In Santtini, 963 F.2d 585, a previously unindicted co-conspirator of the defendant fled the United States to Columbia, after which he sent a statement to the Government exculpating all his alleged co-conspirators, contending that he acted alone and only had implicated his co-conspirators in prior conversations with the Government in order to gain his own freedom. Id. at 588. In an attempt to obtain an admissible Rule 15 deposition of the fugitive, defense counsel persuaded him to agree to a deposition at the U.S. Embassy in Costa Rica if the district court sanctioned an agreement that he not be arrested when he appeared at the deposition. Id. at 589. The Government refused to agree not to arrest the fugitive at the end of the deposition, effectively guaranteeing that the witness would not appear. Id. Over the Government's objection, the district court ordered the Government not to arrest the fugitive. Id. The principles discussed by the Third Circuit in reaching its decision are relevant in that the appellate court had to consider whether the defendant's Fifth and Sixth Amendment rights mandated upholding the lower court's order. The Santtini court stated that "[a]s a general matter, even when actions by the prosecution appear to deprive a criminal defendant of his constitutional right to present a defense, no remedy will lie for such infringement absent a showing that the government has caused the unavailability of material evidence and has done so in bad faith." Id. at 596-97.*fn9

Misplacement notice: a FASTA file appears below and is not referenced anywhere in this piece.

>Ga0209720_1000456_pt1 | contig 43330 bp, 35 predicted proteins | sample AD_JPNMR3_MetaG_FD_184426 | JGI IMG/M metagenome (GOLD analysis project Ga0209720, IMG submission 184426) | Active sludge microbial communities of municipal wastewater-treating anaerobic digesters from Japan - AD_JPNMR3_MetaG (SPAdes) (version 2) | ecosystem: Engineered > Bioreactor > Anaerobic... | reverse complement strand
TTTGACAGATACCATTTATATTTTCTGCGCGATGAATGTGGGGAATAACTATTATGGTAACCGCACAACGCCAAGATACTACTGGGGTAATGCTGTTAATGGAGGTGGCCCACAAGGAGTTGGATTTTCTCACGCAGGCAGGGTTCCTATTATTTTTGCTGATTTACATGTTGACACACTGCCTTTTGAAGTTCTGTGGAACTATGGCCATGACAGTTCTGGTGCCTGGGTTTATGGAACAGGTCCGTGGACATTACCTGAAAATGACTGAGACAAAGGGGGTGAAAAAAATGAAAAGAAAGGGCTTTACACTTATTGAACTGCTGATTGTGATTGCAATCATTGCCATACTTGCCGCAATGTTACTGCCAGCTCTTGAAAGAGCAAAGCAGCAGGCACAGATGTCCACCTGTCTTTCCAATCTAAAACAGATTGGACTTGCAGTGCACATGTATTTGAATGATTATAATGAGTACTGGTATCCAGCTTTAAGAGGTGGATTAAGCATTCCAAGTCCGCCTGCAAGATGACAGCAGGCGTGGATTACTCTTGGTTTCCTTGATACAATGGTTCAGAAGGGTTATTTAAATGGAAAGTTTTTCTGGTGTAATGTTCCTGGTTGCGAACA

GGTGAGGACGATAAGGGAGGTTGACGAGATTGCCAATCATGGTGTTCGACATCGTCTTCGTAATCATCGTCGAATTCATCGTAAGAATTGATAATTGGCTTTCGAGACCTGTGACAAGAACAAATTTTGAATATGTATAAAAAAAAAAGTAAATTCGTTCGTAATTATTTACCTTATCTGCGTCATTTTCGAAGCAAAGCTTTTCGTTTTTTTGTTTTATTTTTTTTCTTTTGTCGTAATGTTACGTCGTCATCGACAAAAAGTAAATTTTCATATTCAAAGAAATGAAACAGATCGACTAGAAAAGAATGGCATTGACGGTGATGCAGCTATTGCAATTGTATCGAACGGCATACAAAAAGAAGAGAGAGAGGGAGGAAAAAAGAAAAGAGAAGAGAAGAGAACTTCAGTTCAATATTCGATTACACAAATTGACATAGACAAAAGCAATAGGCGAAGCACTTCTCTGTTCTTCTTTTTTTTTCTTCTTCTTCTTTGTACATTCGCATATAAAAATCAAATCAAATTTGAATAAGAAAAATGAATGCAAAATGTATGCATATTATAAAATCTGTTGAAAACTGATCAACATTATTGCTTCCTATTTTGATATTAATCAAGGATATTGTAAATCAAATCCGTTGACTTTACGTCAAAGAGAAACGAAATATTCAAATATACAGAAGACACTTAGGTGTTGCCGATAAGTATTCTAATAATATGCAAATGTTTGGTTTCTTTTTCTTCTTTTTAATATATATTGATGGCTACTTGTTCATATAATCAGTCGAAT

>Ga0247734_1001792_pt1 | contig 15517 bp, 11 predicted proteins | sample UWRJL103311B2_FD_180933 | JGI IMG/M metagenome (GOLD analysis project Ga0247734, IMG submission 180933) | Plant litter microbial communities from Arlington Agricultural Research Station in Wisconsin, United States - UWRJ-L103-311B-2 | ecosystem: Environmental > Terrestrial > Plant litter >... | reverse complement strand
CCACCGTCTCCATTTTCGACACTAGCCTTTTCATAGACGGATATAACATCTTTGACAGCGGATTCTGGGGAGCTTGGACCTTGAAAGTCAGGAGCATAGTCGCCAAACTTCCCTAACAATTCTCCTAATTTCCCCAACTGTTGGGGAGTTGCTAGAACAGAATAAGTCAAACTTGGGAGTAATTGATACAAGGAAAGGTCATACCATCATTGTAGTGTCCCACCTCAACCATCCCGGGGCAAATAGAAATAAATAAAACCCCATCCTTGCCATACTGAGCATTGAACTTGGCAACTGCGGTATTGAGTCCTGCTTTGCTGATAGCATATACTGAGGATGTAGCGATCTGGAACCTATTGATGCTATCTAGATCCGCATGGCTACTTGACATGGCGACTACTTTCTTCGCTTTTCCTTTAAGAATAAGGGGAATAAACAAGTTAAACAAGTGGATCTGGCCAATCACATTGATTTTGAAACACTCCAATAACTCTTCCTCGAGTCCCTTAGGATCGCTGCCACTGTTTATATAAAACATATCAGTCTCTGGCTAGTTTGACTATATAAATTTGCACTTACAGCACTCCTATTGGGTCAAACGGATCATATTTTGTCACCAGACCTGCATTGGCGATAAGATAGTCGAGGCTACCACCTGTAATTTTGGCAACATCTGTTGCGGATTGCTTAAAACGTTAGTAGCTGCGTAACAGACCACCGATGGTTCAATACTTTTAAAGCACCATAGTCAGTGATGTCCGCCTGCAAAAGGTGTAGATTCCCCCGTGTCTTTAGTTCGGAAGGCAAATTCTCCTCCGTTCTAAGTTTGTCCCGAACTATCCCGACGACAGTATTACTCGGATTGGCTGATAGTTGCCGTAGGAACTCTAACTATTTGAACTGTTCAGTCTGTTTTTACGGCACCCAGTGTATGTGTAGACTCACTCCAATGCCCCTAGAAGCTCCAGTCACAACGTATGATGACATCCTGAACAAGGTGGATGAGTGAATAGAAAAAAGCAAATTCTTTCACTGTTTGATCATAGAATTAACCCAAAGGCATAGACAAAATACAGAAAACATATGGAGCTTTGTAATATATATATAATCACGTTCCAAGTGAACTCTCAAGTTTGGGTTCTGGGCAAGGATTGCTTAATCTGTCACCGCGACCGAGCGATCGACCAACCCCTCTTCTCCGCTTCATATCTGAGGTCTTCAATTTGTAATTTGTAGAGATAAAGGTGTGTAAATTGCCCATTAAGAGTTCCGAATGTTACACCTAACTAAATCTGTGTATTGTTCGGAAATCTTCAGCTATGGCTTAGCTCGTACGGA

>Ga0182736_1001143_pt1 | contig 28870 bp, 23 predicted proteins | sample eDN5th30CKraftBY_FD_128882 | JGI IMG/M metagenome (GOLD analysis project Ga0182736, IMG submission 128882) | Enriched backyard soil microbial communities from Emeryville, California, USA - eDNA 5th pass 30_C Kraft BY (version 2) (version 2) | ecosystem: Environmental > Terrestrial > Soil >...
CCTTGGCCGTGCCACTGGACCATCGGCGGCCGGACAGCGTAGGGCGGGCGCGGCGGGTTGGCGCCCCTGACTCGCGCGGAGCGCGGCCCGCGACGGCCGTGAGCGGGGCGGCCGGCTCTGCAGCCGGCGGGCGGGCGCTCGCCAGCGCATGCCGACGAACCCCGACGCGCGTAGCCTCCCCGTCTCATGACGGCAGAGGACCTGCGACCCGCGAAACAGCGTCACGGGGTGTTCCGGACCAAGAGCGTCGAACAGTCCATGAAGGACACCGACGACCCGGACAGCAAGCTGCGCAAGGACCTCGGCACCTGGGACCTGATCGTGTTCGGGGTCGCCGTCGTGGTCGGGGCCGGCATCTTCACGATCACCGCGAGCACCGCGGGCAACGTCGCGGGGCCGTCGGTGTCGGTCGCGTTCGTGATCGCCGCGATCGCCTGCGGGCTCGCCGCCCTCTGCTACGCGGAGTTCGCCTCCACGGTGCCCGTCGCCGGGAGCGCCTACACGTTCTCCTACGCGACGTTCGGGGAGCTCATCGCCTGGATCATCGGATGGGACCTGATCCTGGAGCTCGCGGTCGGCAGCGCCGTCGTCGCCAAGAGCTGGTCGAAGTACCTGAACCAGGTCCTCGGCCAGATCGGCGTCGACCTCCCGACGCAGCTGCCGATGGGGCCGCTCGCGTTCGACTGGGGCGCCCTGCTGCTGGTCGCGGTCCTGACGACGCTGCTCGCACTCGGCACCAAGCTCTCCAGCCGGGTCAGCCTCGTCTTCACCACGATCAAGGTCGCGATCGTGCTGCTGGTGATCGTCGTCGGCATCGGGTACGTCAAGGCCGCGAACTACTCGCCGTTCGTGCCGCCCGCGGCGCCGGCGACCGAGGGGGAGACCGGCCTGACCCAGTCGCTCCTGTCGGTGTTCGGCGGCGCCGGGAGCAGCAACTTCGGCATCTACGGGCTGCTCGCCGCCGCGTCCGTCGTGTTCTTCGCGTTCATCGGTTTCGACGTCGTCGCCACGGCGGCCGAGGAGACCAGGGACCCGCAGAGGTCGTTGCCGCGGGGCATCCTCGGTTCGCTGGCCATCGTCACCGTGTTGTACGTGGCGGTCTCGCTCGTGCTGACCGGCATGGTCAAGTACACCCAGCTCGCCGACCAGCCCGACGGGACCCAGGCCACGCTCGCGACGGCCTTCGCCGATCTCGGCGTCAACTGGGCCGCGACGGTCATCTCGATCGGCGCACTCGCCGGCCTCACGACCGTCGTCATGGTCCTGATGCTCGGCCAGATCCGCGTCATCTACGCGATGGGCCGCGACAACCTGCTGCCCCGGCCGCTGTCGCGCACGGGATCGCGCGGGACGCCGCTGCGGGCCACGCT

2. Prosecutorial Misconduct